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Cancer toll of obesity crisis revealed in shock study

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Shocking figures today (Thursday) reveal more than 12,000 cases of cancer are caused each year by the UK’s deepening obesity crisis.

In the largest study of its kind, experts say overweight and obese people are at an increased risk of 10 of the commonest cancers.

They warn the toll will only grow if the nation’s weight problems worsen at the same rate, triggering more than 3,500 additional cases every year.

The findings are the latest to link obesity with serious illness, with triggers already well established with diabetes and heart disease.

The research published today in The Lancet medical journal looked at more than five million adults in the UK who were followed for seven years.

Nearly 170,000 people developed one of 22 cancers examined. An increased body mass index (BMI) was linked with 17 cancers, with the strongest links on cancers of the uterus, gall bladder and kidney.

Study leader Krishnan Bhaskaran, of the London School of Hygiene and Tropical Medicine, said: “The number of people who are overweight or obese is rapidly increasing both in the UK and worldwide. Our results show that if these trends continue, we can also expect to see substantially more cancers as a result.”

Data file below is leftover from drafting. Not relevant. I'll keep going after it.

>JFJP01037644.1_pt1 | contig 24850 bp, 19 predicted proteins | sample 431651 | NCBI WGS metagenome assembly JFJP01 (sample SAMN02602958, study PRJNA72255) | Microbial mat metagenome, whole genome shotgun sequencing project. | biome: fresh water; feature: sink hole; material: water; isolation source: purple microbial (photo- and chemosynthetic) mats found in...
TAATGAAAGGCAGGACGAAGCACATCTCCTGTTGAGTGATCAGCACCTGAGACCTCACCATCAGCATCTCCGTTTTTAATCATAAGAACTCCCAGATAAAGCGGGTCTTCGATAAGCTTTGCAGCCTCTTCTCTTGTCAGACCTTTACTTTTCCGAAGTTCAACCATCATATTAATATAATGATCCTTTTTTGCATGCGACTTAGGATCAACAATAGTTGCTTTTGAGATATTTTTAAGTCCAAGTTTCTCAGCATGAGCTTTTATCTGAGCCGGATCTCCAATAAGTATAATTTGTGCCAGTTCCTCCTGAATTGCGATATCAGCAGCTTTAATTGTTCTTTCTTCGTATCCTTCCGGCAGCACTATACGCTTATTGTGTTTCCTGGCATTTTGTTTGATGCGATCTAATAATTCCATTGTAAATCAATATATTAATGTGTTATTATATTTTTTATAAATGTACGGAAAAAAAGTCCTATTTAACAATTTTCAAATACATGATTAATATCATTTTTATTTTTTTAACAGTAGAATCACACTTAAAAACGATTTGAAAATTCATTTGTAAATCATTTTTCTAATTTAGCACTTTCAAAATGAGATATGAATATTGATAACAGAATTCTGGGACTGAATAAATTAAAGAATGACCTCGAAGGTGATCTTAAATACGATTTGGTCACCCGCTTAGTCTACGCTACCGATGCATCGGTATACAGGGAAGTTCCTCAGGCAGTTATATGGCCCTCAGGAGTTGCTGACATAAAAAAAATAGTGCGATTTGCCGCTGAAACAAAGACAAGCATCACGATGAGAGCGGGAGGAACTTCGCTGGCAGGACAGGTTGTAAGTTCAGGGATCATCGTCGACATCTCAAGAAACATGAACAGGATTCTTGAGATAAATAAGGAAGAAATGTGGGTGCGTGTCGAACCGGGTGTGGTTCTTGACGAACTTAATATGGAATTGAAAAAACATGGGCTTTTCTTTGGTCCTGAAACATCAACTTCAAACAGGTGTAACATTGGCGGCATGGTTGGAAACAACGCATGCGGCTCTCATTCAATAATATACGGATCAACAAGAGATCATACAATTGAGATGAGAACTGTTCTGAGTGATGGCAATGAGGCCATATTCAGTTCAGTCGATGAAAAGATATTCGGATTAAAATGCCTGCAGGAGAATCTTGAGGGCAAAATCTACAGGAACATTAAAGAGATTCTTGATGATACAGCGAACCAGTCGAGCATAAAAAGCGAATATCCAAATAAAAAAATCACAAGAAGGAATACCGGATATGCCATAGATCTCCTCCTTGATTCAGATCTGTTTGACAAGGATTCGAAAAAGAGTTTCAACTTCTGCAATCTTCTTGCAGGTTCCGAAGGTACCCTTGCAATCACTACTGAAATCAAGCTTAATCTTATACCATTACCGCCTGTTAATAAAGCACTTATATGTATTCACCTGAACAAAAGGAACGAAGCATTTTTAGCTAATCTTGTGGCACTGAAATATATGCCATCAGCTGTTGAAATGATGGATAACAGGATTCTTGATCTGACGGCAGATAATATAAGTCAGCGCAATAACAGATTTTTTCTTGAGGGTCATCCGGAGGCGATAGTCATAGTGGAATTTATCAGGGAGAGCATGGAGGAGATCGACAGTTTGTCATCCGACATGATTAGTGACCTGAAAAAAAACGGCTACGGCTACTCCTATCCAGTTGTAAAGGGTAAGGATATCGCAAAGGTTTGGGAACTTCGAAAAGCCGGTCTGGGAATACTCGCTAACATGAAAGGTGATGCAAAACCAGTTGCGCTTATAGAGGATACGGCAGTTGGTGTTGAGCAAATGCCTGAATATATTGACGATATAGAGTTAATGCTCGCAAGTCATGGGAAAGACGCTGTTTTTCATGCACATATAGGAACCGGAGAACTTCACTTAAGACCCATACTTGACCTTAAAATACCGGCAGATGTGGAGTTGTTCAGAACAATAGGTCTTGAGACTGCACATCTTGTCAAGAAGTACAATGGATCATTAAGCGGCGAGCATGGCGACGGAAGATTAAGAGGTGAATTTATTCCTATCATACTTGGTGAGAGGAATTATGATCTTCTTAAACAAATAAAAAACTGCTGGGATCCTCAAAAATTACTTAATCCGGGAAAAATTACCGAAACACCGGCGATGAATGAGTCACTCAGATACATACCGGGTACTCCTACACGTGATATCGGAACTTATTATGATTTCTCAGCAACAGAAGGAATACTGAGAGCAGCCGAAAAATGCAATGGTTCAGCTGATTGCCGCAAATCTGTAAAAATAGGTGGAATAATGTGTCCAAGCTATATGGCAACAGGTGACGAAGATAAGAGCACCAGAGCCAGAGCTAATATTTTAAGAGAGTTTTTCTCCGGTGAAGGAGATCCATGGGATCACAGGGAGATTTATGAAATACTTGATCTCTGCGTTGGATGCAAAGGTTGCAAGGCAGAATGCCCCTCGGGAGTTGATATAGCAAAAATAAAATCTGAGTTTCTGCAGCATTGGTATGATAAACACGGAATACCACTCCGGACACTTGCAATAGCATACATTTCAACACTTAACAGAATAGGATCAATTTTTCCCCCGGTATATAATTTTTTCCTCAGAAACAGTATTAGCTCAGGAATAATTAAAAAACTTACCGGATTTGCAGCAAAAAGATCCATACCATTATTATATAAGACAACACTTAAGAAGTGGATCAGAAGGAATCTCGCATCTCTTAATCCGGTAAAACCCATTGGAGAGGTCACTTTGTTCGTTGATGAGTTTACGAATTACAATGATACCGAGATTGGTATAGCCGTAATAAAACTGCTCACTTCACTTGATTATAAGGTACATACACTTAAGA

Around 64 per cent of adults in England are overweight or obese with a BMI of 25 or more.

The study team found each increase in BMI of five was linked with a 62 per cent higher risk of cancer of the uterus, a 31 per cent risk of gall bladder cancer, and a 25 per cent risk of kidney cancer. Risks of developing cancers of the cervix and thyroid, as well as leukaemia, rose by around 10 per cent.

There were further links with liver, colon, ovarian and breast cancers but the effects varied according to factors among them sex and menopausal status.

The researchers estimate excess weight could account for 41 per cent of cancers of the uterus and 10 per cent of gall bladder, kidney, liver and colon cancers.

And they warn a population-wide increase of 8-10lb in weight, which would occur every 12 years based on recent trends, would lead to an extra 3,800 cases of the 10 commonest cancers in the UK each year.

Dr Bhaskaran added: “There was a lot of variation in the effects of BMI on different cancers. For example, risk of cancer of the uterus increased substantially at higher body mass index; for other cancers, we saw more modest increases in risk, or no effect at all.

“This variation tells us that BMI must affect cancer risk through a number of different processes depending on the cancer type.”

Tom Stansfeld, of the charity Cancer Research UK, said the study had uncovered “new and stronger links” between obesity and cancer.

“Although the relationship between cancer and obesity is complex, it’s clear that carrying excess weight increases your risk of developing cancer,” he said.

“Keeping a healthy weight reduces cancer risk, and the best way to do this is through eating a healthy, balanced diet and exercising regularly.”

 

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